Holger: The race numbers were probably white. The photo I have was taken earlier at the Pau GP, where it carried a white #28 in Italian-style numbers (slightly angular, rather than fully rounded, and the top of the 2 closed).
The only number visible is on the right side of the nose, facing right (not diagonally).
The name ARZANI is in small capitals in the usual place on the nose above the grille.
I will try to scan and send you the pic in a message in the next day or two. I'd rather not risk a copyright breach by posting it openly on the Forum.
The pic would also give you some detail on the grille, front brake drums, etc. It also gives a different perspective on the body shape.
Rob J
Hello, Holger. You have a message and (I hope) a photo as an attachment. Let me know if it doesn't show up.
Best wishes for the excellent project.
Rob J
Holger: Glad the Pau photo came through, and I hope it's useful. Have you decided which shell you'll start your project with?
On the position of the front number, I also mentioned the location of the pits and/or control tower. I was just guessing that the Arzani-Volpini's could be the same at Monza as at Pau (facing right). Perhaps you should follow the trend in the photos of other cars at Monza (centred or left).
I'm not sure why the Ferraris and Lancias had numbers on the left of the nose at Monza. Perhaps for the benefit of patriotic spectators in the grandstands on the outside of the circuit. Perhaps the lap-scorers were on the outside too.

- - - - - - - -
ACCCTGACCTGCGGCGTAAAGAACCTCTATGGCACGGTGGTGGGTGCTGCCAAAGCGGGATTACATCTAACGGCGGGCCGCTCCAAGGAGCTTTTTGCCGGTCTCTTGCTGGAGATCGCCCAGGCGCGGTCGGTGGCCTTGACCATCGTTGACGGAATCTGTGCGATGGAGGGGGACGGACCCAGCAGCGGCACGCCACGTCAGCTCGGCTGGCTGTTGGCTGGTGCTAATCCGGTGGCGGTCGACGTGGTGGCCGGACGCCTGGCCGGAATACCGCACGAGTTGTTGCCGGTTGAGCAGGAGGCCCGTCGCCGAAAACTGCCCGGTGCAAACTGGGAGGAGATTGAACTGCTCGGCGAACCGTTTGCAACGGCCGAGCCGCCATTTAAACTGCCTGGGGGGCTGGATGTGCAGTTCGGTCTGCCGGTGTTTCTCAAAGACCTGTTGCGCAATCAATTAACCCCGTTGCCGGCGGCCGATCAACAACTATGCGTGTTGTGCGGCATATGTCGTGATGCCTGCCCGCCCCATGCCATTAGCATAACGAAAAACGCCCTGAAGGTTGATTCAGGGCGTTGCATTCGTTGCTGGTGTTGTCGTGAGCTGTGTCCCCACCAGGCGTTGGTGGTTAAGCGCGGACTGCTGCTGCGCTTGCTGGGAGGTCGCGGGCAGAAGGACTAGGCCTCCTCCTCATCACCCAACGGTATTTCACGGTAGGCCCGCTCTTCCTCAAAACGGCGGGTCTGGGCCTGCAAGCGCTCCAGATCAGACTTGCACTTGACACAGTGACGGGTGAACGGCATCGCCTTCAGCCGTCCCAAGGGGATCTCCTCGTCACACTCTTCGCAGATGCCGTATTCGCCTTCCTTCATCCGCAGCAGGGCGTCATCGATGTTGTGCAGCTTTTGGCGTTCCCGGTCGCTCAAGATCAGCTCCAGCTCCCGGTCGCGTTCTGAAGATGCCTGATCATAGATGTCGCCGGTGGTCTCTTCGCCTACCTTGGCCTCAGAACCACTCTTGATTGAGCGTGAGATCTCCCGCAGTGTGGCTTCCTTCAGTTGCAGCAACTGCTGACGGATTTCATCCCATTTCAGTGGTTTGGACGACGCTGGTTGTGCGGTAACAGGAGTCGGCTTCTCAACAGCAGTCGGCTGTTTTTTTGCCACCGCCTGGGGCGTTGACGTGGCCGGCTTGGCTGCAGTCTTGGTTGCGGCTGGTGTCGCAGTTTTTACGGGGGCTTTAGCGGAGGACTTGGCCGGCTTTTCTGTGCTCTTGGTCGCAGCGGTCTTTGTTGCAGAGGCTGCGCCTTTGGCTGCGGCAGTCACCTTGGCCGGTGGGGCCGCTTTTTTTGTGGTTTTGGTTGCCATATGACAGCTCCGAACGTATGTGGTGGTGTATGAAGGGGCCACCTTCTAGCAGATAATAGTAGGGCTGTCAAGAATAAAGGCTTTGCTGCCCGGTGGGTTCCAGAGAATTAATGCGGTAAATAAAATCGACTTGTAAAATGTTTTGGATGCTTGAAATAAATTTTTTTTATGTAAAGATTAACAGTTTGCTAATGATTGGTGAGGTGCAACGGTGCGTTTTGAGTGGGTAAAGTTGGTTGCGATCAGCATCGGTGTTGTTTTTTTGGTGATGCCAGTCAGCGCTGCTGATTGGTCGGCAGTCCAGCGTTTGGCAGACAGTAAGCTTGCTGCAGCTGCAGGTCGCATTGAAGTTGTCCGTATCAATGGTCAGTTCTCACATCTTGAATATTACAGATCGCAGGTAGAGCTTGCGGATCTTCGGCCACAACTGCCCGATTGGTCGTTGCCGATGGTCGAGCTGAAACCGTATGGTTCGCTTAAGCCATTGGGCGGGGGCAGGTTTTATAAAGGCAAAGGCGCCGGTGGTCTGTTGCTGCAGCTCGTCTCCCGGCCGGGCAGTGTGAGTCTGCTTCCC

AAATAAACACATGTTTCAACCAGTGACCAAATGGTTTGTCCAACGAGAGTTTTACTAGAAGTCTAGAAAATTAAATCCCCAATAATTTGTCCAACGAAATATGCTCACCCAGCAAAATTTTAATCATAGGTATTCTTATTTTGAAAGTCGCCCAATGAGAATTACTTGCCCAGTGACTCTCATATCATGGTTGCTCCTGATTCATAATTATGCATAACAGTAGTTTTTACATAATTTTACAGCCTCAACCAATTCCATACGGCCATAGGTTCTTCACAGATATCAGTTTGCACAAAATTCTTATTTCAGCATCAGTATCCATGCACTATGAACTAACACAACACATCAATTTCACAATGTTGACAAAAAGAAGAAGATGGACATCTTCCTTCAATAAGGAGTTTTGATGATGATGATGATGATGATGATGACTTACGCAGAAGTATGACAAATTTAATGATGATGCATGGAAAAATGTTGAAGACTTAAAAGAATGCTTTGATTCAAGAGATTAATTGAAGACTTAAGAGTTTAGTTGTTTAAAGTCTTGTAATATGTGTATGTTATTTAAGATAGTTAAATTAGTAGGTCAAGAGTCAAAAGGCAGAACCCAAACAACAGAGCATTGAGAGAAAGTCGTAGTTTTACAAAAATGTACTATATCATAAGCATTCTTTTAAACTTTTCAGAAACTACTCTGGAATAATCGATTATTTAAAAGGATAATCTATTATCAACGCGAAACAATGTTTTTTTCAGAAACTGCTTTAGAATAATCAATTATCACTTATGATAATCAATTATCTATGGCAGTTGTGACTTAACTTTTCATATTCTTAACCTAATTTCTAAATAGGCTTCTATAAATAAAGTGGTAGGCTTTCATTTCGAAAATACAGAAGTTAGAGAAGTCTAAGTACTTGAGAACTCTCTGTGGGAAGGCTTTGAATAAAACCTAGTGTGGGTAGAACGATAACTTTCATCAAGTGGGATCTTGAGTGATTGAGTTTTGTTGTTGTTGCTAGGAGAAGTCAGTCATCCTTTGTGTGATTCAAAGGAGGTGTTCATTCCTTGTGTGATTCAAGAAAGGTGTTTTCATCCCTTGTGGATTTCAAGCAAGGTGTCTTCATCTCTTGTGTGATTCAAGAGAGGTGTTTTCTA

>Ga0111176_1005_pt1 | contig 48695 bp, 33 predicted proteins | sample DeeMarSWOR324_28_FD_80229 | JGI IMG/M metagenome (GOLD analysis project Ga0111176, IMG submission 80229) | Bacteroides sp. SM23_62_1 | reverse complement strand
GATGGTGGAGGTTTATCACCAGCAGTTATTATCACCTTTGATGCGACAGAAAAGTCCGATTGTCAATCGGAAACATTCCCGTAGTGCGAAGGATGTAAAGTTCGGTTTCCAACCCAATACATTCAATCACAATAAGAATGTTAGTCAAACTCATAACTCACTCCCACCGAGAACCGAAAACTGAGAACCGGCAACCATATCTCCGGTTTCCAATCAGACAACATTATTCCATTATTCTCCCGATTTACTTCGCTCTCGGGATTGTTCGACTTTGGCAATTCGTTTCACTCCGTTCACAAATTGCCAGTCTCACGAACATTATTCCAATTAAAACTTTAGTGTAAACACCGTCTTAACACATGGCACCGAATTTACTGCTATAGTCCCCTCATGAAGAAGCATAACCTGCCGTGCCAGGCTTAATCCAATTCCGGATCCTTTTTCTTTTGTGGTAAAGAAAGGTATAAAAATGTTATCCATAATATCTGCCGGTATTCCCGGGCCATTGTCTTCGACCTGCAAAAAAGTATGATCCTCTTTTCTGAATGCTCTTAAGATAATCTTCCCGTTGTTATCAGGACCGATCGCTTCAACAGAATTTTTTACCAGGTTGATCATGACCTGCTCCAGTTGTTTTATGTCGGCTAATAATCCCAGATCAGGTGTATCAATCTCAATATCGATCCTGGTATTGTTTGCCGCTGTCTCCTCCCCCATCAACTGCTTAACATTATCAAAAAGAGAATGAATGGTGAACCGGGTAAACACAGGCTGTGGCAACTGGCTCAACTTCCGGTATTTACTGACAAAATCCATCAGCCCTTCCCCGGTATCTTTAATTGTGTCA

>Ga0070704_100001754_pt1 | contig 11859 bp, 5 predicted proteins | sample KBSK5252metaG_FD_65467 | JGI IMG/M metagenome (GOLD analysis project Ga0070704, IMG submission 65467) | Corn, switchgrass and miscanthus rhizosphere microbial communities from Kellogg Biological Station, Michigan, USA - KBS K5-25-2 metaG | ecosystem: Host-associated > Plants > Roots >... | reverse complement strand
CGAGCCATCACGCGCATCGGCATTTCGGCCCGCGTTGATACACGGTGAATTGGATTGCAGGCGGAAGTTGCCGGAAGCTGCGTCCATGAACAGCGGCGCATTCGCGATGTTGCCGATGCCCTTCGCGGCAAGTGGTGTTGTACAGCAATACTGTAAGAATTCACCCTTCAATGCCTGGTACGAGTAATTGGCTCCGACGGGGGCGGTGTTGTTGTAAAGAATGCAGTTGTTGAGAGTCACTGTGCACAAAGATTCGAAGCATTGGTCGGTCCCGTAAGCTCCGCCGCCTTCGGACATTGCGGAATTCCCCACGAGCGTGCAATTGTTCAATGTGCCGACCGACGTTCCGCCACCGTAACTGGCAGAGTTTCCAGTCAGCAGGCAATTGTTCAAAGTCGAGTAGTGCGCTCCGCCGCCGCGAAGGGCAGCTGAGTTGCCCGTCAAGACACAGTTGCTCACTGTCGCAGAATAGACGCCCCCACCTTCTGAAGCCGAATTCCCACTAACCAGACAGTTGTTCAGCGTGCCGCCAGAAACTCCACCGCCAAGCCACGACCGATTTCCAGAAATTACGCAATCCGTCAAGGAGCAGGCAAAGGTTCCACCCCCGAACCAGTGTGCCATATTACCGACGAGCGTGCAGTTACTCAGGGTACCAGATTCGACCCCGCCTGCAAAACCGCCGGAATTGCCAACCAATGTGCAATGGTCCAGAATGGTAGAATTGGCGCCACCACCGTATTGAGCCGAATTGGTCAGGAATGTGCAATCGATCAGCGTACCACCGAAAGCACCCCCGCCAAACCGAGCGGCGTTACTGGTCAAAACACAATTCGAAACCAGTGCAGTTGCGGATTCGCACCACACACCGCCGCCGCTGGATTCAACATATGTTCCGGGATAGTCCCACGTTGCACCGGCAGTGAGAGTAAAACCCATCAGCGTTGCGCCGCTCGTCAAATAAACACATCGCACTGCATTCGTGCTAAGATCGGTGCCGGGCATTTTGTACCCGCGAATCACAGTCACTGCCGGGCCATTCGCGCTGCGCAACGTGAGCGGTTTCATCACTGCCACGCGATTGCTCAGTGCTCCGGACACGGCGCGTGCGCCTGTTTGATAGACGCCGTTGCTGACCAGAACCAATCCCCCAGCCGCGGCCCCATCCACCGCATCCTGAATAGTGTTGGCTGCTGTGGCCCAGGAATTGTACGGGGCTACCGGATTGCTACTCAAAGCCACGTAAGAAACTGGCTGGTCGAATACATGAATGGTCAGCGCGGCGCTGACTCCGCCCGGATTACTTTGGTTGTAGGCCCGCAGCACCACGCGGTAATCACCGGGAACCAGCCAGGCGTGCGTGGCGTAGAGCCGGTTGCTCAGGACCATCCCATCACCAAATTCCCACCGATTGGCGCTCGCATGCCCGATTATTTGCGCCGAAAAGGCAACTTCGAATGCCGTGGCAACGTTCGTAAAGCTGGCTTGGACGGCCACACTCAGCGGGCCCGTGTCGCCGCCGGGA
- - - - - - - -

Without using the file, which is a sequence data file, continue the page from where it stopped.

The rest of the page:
In 1955 the race was run on the rebuilt track with the banked oval added. I have a map and it looks as though the pits (boxes corsa) are on the inside, but I understand very little Italian and can't pinpoint the control tower or other location for the official lap-counters.
Rob J
Holger: I am no expert on resin and fibreglass shells and can offer only a couple of comments.
Pattos does several 250Fs but they're 0.5mm clear vac shells. I don't know of any resin or f'glass bodies from him.
On the Penelope Pitlane resin shell, most of the louvres could be sanded off (and filled if necessary). However, like the AA Bodies shell, it is a model of the 1954 car with a low tail or rear end. The Arzani-Volpini, at least before the crash at Pau, had a high fairing behind the driver's head (think Lotus 16, Vanwall, Stanguellini FJ). A model of a 1957 250F or the 1958 Piccolo may be worth searching for, as they had slightly higher rear ends than the 1954-56 cars.
The Airfix 250F has an unusually high tail, the closest I've seen to the A-V's, and only a few louvres. But you'd have to remove the long duct on the bonnet (and fill the resulting gap), and the splashguards, and of course it's not resin or f'glass.
Betta and Classic do a 1957 V12 in their Classic fibreglass range but it has two long ducts on the bonnet.
We look forward to reading of your progress and seeing the Arzani at last taking to the grid at Monza.
Rob J
See less See more
1 - 6 of 22 Posts
This is an older thread, you may not receive a response, and could be reviving an old thread. Please consider creating a new thread.